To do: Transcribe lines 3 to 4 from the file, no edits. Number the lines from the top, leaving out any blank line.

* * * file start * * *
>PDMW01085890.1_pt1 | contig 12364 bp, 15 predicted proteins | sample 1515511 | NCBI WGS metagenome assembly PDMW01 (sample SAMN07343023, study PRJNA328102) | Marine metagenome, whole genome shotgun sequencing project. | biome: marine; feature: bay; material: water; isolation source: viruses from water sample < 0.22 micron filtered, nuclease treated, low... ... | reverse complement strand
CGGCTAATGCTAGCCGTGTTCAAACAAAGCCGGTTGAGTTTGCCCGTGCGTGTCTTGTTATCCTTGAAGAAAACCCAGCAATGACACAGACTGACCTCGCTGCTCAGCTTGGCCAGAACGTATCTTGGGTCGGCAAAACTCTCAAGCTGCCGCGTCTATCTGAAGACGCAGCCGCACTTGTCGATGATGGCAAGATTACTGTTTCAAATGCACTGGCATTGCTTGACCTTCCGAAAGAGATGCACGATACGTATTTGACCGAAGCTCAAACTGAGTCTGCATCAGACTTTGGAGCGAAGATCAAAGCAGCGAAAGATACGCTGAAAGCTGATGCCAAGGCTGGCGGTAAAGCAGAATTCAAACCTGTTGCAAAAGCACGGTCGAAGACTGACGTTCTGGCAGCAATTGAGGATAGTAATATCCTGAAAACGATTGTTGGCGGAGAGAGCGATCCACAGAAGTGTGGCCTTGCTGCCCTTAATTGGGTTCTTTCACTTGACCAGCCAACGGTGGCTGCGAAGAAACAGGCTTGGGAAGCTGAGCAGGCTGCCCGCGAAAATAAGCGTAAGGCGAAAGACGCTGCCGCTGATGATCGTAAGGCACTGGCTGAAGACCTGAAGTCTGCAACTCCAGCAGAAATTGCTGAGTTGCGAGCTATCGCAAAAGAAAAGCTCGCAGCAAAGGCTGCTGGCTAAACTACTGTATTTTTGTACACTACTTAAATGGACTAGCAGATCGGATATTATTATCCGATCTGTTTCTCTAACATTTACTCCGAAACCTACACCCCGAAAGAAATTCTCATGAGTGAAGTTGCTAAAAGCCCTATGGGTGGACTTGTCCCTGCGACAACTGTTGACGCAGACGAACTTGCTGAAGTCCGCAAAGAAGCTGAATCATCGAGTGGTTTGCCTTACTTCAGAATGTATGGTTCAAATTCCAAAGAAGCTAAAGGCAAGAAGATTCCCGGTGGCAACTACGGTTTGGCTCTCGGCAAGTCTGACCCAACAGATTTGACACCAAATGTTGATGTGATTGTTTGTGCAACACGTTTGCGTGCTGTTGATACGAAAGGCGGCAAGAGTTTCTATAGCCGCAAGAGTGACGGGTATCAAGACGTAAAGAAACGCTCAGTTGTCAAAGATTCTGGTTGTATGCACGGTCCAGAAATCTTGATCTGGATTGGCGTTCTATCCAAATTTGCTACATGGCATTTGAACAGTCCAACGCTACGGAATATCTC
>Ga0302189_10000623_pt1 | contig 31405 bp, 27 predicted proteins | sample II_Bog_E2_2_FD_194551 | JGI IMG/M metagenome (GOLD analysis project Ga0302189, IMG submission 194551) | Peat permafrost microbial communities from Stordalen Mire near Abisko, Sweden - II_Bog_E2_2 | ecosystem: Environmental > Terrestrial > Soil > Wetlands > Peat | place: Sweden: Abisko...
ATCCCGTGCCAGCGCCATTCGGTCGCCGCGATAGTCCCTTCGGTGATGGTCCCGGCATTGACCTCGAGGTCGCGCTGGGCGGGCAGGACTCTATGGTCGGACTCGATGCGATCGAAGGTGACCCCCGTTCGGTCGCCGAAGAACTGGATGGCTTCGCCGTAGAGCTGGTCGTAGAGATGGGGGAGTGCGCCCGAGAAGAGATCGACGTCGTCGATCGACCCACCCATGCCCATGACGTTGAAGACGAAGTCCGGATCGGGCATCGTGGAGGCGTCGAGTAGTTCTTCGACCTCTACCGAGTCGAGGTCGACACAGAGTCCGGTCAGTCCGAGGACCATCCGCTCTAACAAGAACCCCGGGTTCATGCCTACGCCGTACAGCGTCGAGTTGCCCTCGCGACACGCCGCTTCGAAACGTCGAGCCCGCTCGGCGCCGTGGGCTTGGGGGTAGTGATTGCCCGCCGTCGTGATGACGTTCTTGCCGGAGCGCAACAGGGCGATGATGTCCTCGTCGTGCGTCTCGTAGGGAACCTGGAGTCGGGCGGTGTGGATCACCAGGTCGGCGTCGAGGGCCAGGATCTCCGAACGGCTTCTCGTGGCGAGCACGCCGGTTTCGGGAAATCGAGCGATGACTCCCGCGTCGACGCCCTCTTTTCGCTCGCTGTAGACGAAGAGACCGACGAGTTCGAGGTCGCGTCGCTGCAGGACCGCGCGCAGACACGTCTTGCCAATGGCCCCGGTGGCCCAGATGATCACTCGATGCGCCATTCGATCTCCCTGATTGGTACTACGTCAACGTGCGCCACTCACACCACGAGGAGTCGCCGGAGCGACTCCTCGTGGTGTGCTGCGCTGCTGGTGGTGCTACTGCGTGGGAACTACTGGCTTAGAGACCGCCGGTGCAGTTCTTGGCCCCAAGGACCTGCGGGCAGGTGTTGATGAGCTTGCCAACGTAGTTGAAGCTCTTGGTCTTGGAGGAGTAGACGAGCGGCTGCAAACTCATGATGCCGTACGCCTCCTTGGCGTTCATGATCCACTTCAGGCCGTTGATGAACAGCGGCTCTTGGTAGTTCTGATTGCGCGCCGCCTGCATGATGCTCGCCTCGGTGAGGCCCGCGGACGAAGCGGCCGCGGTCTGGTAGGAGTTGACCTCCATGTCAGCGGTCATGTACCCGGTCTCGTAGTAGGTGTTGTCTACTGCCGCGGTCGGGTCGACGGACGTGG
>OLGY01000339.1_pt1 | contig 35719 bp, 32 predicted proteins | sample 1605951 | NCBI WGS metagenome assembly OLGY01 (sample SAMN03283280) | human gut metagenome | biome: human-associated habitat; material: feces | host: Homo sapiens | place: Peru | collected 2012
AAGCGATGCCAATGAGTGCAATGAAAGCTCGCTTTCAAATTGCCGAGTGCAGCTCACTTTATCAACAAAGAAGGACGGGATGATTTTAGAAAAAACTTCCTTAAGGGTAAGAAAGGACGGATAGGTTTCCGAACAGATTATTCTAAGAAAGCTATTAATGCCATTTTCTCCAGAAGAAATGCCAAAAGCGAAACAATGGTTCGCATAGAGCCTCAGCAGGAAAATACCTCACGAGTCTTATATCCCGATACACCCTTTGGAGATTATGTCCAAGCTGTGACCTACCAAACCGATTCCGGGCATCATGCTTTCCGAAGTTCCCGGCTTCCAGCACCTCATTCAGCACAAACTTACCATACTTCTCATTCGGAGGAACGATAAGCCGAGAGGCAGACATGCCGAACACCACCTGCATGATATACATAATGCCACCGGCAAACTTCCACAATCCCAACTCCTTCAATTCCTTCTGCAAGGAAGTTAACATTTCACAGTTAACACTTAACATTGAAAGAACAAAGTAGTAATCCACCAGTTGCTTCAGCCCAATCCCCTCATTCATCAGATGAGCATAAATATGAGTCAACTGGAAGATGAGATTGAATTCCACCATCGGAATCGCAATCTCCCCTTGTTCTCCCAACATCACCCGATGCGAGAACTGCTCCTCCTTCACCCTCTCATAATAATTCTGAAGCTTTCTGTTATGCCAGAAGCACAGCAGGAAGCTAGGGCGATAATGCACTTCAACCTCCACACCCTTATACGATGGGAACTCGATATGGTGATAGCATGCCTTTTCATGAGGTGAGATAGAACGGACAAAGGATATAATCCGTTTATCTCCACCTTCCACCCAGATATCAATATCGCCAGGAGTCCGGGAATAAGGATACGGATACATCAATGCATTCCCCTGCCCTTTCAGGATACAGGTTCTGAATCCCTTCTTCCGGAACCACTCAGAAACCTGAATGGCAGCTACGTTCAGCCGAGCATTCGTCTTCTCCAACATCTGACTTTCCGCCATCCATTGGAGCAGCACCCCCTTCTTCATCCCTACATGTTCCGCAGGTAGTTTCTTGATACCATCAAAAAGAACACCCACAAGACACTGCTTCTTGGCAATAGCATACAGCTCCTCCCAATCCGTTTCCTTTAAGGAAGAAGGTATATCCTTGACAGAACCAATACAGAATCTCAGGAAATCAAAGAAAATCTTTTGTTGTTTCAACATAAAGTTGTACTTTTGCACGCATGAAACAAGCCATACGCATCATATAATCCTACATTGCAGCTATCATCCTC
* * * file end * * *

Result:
>Ga0302189_10000623_pt1 | contig 31405 bp, 27 predicted proteins | sample II_Bog_E2_2_FD_194551 | JGI IMG/M metagenome (GOLD analysis project Ga0302189, IMG submission 194551) | Peat permafrost microbial communities from Stordalen Mire near Abisko, Sweden - II_Bog_E2_2 | ecosystem: Environmental > Terrestrial > Soil > Wetlands > Peat | place: Sweden: Abisko...
ATCCCGTGCCAGCGCCATTCGGTCGCCGCGATAGTCCCTTCGGTGATGGTCCCGGCATTGACCTCGAGGTCGCGCTGGGCGGGCAGGACTCTATGGTCGGACTCGATGCGATCGAAGGTGACCCCCGTTCGGTCGCCGAAGAACTGGATGGCTTCGCCGTAGAGCTGGTCGTAGAGATGGGGGAGTGCGCCCGAGAAGAGATCGACGTCGTCGATCGACCCACCCATGCCCATGACGTTGAAGACGAAGTCCGGATCGGGCATCGTGGAGGCGTCGAGTAGTTCTTCGACCTCTACCGAGTCGAGGTCGACACAGAGTCCGGTCAGTCCGAGGACCATCCGCTCTAACAAGAACCCCGGGTTCATGCCTACGCCGTACAGCGTCGAGTTGCCCTCGCGACACGCCGCTTCGAAACGTCGAGCCCGCTCGGCGCCGTGGGCTTGGGGGTAGTGATTGCCCGCCGTCGTGATGACGTTCTTGCCGGAGCGCAACAGGGCGATGATGTCCTCGTCGTGCGTCTCGTAGGGAACCTGGAGTCGGGCGGTGTGGATCACCAGGTCGGCGTCGAGGGCCAGGATCTCCGAACGGCTTCTCGTGGCGAGCACGCCGGTTTCGGGAAATCGAGCGATGACTCCCGCGTCGACGCCCTCTTTTCGCTCGCTGTAGACGAAGAGACCGACGAGTTCGAGGTCGCGTCGCTGCAGGACCGCGCGCAGACACGTCTTGCCAATGGCCCCGGTGGCCCAGATGATCACTCGATGCGCCATTCGATCTCCCTGATTGGTACTACGTCAACGTGCGCCACTCACACCACGAGGAGTCGCCGGAGCGACTCCTCGTGGTGTGCTGCGCTGCTGGTGGTGCTACTGCGTGGGAACTACTGGCTTAGAGACCGCCGGTGCAGTTCTTGGCCCCAAGGACCTGCGGGCAGGTGTTGATGAGCTTGCCAACGTAGTTGAAGCTCTTGGTCTTGGAGGAGTAGACGAGCGGCTGCAAACTCATGATGCCGTACGCCTCCTTGGCGTTCATGATCCACTTCAGGCCGTTGATGAACAGCGGCTCTTGGTAGTTCTGATTGCGCGCCGCCTGCATGATGCTCGCCTCGGTGAGGCCCGCGGACGAAGCGGCCGCGGTCTGGTAGGAGTTGACCTCCATGTCAGCGGTCATGTACCCGGTCTCGTAGTAGGTGTTGTCTACTGCCGCGGTCGGGTCGACGGACGTGG